How Do I Know If I'm on the Right Diabetes Medications?

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Well, in terms of new medications, drug companies are expending a lot of effort trying to develop new drugs because the market is so big. The first thing to say about that is that just because a drug is new doesn't always mean it's a good choice. But over the last few years, some of the drugs that have been developed have advantages. For example in terms of weight loss, some of the drugs that are out there now mimic the actions of naturally occurring hormones that help facilitate weight loss if they are present at high doses. So drugs like Victoza or Byetta for example help control sugar, but in addition to that, they may actually help people lose weight which has made them very popular.

A very new class of drugs is refereed to as glucose transport inhibitors. A glucose transporter is a molecule in the kidneys that helps keep glucose out of your urine and in your body, you don't want your source of fuel leaving your body in your urine. So, if there's any glucose in the urine, these transport molecules transport it back in into the blood stream. A new class of drugs called glucose transport inhibitors and the first of those, it's available in the United States is a drug called Invokana.

Those drugs actually reduce the ability of this transport molecule to reabsorb glucose from the urine so some of the extra glucose that's present in the blood stream go out into the urine. That class of drugs also promotes weight loss partly because there's a net negative energy balance if you're losing glucose into your urine.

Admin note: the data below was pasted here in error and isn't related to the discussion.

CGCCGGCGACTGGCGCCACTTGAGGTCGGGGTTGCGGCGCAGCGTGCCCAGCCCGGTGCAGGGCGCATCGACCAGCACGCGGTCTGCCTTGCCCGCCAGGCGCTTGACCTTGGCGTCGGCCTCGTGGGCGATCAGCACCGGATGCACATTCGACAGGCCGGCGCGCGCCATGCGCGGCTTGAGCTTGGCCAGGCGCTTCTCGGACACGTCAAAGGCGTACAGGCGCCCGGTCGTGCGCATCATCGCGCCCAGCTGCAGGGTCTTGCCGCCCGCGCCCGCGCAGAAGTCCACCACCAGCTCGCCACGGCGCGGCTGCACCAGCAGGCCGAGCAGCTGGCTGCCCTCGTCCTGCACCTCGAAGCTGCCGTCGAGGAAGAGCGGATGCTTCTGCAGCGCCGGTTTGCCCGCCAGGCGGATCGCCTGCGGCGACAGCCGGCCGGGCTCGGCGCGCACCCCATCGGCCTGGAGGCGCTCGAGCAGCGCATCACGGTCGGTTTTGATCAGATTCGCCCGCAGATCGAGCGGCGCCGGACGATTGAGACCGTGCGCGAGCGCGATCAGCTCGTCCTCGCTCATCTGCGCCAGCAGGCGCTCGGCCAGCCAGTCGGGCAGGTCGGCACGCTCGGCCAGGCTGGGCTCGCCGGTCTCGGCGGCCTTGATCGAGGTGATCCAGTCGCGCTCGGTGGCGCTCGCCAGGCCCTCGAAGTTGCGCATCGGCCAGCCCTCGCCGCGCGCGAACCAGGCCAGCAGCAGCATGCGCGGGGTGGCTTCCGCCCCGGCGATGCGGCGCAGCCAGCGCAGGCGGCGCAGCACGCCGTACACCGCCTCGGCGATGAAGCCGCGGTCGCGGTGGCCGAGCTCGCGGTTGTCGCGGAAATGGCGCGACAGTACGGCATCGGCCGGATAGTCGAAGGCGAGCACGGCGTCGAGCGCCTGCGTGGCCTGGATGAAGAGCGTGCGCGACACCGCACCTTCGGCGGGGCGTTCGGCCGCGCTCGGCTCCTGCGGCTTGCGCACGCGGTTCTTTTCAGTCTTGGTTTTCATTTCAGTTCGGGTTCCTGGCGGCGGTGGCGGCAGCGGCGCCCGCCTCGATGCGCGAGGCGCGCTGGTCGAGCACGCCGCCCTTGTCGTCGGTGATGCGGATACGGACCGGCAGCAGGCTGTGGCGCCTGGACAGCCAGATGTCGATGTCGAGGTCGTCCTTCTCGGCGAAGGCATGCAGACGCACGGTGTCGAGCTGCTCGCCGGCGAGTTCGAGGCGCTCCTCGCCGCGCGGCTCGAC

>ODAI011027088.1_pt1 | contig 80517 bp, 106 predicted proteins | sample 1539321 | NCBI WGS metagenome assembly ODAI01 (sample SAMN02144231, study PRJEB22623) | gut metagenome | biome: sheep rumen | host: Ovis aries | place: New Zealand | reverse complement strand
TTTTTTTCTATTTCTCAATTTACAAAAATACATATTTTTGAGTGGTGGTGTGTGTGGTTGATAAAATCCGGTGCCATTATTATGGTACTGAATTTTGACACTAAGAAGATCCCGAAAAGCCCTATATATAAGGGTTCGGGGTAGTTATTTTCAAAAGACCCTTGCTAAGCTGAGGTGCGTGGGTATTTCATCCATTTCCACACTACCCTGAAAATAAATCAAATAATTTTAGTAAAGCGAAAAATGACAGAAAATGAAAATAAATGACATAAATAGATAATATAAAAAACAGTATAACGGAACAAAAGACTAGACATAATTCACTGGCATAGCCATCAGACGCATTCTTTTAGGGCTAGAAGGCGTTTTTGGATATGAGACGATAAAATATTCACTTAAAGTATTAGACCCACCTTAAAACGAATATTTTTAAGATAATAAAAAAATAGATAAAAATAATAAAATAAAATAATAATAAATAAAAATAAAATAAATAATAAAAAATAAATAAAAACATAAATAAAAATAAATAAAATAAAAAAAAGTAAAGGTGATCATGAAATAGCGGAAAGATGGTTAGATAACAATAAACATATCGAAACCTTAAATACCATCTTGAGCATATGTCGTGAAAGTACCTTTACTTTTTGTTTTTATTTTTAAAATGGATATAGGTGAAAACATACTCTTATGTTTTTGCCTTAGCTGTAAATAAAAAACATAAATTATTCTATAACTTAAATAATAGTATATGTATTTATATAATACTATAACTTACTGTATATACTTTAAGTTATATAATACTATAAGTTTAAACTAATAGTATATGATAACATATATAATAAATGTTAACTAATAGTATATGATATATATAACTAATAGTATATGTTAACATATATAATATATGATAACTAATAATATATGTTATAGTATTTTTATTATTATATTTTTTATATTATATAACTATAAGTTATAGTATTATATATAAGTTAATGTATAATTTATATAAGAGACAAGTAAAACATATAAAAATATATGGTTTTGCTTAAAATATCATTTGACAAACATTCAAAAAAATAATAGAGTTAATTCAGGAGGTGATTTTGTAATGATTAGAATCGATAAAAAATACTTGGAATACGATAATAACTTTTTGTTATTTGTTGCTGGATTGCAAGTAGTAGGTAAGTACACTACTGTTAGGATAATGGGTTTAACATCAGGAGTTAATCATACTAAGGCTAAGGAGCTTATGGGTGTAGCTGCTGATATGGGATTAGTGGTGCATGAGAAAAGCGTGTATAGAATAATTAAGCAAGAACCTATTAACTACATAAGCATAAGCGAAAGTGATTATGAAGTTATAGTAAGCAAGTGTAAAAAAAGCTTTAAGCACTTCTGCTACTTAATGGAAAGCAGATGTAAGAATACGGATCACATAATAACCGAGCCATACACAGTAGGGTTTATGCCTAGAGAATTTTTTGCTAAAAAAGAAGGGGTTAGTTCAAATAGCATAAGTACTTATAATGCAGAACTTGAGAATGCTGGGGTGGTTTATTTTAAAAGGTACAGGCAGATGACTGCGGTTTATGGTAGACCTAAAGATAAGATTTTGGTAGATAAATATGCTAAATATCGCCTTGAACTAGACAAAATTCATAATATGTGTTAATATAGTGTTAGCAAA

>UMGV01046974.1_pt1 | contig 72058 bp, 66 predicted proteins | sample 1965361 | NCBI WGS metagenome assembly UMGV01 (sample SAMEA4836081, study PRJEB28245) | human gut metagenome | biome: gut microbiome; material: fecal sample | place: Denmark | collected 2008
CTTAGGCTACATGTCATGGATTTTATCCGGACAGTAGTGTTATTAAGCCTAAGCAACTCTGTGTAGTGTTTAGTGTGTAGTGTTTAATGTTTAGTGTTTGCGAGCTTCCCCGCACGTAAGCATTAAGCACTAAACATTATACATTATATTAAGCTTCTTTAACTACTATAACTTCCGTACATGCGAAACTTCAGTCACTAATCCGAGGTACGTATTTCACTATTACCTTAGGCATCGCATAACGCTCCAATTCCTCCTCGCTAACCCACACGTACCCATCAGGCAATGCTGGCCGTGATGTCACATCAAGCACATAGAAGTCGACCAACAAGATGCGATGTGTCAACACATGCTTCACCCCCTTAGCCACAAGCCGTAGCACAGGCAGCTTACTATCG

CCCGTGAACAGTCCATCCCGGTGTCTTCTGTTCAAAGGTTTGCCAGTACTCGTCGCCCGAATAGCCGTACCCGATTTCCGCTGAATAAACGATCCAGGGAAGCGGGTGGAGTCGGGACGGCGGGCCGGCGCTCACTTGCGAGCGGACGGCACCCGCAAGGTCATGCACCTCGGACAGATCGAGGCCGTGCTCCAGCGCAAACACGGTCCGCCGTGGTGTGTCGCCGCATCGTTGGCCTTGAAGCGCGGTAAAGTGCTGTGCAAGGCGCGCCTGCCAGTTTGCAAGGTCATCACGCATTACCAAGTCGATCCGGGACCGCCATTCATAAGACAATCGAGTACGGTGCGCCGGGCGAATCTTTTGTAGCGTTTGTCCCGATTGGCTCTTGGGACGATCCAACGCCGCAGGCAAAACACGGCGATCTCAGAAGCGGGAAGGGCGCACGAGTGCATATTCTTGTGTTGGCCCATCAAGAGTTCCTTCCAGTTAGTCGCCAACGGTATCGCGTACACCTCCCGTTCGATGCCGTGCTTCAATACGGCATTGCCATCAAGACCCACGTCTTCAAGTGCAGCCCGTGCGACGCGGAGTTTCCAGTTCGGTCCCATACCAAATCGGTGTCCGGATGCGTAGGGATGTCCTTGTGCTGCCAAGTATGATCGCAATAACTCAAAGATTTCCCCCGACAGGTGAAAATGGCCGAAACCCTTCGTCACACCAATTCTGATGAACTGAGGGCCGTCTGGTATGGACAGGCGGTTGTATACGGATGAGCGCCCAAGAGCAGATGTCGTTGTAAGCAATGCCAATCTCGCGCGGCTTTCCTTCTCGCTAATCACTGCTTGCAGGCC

Now of course, it's your physician is going to be be the one to decide what medications you're taking for diabetes, but I think it's very helpful for a person to know a lot about diabetes medicines because you can ask intelligent questions about what you're on, and you can have a sense of whether what you're taking is appropriate or not.

Most people with Type 1 diabetes are first placed on a drug called Metformin, and that's an appropriate choice almost always, because metformin is cheap, it has very few serious side effects, a lot of people get gastrointestinal side effects on it, but if you start at a low dose and work up gradually, you're much less likely to have that. The drug has been around for 40 years, so we know the safety profile and it tends to have a favorable impact on weight. So, Metformin is usually the best firstline drug. I think that if you have very high morning sugars, it is often a good choice to be on a long acting form of insulin, because that helps to lower the morning sugars better than many of the old medications do. Beyond that, things become a little bit more subjective. If you are really looking to loose weight, then some of the newer drugs that promote weight loss are good choices.

If your goal really is to keep your expenses low, a lot of the older medications that are available generically work very, very well. So, it used to be a really easy thing to know whether you were using a proper combination of medications in diabetes because there just weren't that many choices, but now there are a lot of choices, and it gets complicated.

One general point that I would make is that, if you start getting onto more, and more, and more diabetes medication, a lot of times it means that you, or your doctor, or both of you are just trying to avoid insulin unnecessarily. A lot of times I see people on 5 diabetes medications where if I put them one insulin, they only needed one additional diabetes medication, and then they're well controlled often in much lower cost and with many fewer side effects.